Thomas hesitated plenty when the time came to hit the hole and move the chains. He never rushed for more than 728 yards in any one season, and his four-year stint in New York ended when he gained merely 221 yards in 1993.

5. Akili Smith, Bengals (No. 3 overall, 1999).

The first-round quarterback class of 1999 was supposed to conjure memories of 1983's collection of fireballers like Dan Marino, Jim Kelly and John Elway.

Instead, three of the quintet of Tim Couch, Donovan McNabb, Akili Smith, Daunte Culpepper and Cade McNown -- all taken in the first 12 picks -- disappointed.

Smith was a full-time starter for only one full season.

After 2002, Smith was done.

4. Mike Williams, Bills (No. 4 overall, 2002).

It would be easy to call quarterback David Carr and/or quarterback Joey Harrington the bust of the class of 2002. And though both are still in the league, each is more likely to be remembered for not fulfilling his promise with the Texans and Lions, respectively.

But first-round quarterbacks are a 50-50 proposition; for every one that succeeds, one is reasonably expected to fail.

At tackle, however, the chances of getting a 10-year mainstay in the top 10 are much greater. When one of them flames out, it's far more noteworthy.

The Bills picked tackle Mike Williams in the spot after Harrington. Like many of these high-profile busts, Williams had four years to stink it up in Buffalo before getting a short-term second chance with a new team.

A year later, he was a former NFL player.

3. Charles Rogers, Lions (No. 2 overall, 2003).

With the second pick in the 2003 draft, the Lions had to make a decision between two receivers -- Michigan State's Charles Rogers and Miami's Andre Johnson.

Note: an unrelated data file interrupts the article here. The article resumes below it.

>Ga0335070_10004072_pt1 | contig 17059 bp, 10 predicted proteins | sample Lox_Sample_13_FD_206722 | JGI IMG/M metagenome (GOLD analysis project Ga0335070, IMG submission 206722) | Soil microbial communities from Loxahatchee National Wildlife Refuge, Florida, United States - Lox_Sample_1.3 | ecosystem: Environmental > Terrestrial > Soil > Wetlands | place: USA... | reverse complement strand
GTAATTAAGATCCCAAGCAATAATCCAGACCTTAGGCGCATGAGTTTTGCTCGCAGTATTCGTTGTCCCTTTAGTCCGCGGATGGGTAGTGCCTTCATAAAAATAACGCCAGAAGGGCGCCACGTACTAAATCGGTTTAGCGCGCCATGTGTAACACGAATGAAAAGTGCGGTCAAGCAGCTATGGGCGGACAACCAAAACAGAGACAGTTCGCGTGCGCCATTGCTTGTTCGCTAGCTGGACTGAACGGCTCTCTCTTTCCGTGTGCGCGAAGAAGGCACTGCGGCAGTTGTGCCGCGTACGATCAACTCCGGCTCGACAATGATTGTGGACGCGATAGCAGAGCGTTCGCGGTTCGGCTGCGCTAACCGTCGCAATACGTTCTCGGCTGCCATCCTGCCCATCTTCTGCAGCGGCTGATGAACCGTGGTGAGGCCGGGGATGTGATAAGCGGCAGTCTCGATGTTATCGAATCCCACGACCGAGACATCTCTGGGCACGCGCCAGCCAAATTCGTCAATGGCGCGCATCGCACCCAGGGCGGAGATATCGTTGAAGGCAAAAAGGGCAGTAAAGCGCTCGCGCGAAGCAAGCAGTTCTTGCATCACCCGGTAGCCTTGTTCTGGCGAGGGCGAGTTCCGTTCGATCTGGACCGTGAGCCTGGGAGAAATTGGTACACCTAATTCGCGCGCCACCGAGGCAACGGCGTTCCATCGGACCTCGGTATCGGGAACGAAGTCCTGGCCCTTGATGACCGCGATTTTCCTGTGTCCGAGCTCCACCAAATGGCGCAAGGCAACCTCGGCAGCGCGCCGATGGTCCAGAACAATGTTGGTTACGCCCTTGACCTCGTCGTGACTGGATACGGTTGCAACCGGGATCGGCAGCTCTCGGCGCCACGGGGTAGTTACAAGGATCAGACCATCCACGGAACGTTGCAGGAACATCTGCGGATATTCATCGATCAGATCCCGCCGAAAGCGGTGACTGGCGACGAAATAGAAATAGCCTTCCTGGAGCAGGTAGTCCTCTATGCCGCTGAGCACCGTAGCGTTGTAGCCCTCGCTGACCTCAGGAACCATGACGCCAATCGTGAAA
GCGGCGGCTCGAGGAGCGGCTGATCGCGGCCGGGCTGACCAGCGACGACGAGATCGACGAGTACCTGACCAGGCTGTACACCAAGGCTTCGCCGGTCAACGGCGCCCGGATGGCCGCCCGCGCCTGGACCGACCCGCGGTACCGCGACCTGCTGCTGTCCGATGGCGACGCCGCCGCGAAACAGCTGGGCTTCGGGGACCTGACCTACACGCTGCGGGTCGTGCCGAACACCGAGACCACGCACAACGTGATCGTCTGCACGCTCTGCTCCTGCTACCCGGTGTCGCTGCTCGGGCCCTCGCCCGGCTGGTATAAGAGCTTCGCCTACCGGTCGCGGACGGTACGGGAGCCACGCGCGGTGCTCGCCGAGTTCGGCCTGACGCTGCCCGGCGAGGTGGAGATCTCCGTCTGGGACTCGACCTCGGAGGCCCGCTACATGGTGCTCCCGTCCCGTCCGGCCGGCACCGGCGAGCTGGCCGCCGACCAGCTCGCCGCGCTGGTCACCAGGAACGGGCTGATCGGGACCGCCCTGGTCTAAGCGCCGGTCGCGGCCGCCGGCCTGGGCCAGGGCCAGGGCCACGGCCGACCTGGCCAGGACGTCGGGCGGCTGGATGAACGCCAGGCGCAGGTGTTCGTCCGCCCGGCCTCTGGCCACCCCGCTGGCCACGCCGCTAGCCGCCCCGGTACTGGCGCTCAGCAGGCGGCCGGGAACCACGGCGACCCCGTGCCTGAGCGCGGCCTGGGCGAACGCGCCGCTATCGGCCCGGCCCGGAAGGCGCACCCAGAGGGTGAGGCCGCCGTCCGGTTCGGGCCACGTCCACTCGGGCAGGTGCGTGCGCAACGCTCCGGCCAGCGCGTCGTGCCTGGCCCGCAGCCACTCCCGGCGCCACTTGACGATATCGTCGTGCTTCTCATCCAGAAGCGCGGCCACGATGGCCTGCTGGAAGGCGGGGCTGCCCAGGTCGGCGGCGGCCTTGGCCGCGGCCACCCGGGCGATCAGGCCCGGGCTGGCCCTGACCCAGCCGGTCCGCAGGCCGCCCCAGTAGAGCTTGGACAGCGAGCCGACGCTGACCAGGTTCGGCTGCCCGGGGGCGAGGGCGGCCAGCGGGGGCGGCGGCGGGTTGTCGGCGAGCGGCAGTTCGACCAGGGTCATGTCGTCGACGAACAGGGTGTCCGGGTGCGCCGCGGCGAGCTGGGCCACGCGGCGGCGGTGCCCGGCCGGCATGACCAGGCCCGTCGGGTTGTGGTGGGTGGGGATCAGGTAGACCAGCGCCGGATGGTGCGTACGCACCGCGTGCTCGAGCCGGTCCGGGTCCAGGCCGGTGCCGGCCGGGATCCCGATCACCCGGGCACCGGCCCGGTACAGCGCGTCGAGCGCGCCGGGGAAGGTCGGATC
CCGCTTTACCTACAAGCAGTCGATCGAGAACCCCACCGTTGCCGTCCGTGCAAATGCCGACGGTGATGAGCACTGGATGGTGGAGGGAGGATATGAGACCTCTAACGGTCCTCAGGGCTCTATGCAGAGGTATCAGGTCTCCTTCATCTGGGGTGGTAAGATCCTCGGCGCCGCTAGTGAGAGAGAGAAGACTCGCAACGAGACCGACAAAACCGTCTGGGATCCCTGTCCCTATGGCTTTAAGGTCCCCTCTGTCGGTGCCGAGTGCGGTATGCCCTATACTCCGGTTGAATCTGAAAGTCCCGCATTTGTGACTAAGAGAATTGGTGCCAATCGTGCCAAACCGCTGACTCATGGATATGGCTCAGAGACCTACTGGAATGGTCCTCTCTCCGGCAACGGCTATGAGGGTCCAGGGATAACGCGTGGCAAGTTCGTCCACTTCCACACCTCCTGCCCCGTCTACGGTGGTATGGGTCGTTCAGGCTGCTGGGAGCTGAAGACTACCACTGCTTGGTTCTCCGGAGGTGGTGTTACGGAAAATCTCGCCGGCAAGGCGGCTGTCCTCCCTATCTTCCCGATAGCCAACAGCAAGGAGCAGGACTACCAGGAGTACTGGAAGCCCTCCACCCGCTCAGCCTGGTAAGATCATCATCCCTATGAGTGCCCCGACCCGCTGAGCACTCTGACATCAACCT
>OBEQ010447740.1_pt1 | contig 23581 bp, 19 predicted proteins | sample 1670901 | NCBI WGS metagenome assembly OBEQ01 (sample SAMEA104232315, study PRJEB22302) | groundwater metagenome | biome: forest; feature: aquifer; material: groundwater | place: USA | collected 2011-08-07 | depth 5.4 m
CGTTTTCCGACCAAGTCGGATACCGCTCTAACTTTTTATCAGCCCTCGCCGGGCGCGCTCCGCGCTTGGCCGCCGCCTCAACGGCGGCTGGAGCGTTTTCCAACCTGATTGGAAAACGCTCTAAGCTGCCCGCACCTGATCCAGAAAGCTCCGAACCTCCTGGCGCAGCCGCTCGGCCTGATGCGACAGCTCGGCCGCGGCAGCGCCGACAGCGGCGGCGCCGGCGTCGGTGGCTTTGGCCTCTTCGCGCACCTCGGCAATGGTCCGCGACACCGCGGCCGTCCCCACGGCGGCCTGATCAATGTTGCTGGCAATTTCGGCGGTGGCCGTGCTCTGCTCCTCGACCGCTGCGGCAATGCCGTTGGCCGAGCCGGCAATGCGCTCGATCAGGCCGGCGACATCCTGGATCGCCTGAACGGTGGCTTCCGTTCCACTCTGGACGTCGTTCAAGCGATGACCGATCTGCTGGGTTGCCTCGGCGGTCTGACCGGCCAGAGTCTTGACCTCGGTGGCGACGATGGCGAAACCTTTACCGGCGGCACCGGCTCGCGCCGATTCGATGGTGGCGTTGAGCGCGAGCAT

Even with reports that Rogers had failed the drug test at the Scouting Combine due to an excessively diluted sample, the Lions went with Rogers.

And after the fifth game of his rookie year, he busted a collarbone.

And in the first game of his second year, he busted the same collarbone.

And after a third season that included a four-game suspension for violating the substance abuse policy, the Lions cut the cord on Rogers, and he was never heard from again.

Except when getting arrested.

2. Ryan Leaf, Chargers (No. 2 overall, 1998).

Eleven years ago, the Colts actually were debating whether to pick Peyton Manning or Ryan Leaf.

They ended up making the right decision.

And the short career of Ryan Leaf demonstrates how right it was.

Manning is among the best ever, and Leaf is among the worst.

1. Tony Mandarich, Packers. (No. 2 overall, 1989).

Sandwiched in the 1989 draft between Troy Aikman at No. 1 and Barry Sanders, Derrick Thomas and Deion Sanders at No. 3, 4, and 5, respectively, was Tony Mandarich.

Mandarich was supposed to be one of the greatest offensive line prospects of all time, the kind of Hall of Famer each of the four men picked around him became.

Mandarich failed miserably.

Maybe it was because he quit doing steroids once he got to the NFL. Or maybe he lost his fire after he got paid. Either way, the term "colossal draft bust" and "Mandarich" are synonymous in pro football parlance.

He's the biggest bust of the past 20 years, and possibly the biggest bust of all time.

And if the Colts had opted for Ryan Leaf instead of Peyton Manning, Leaf and Mandarich would have spent one year on the same team -- the 1998 Colts.

For more in-depth NFL coverage, including weekly mock drafts, free agency

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The draft gods are funny. Both the Bengals and Chargers failed miserably drafting a franchise QB in the first round and then less than 8 years later they get another chance and hit it big.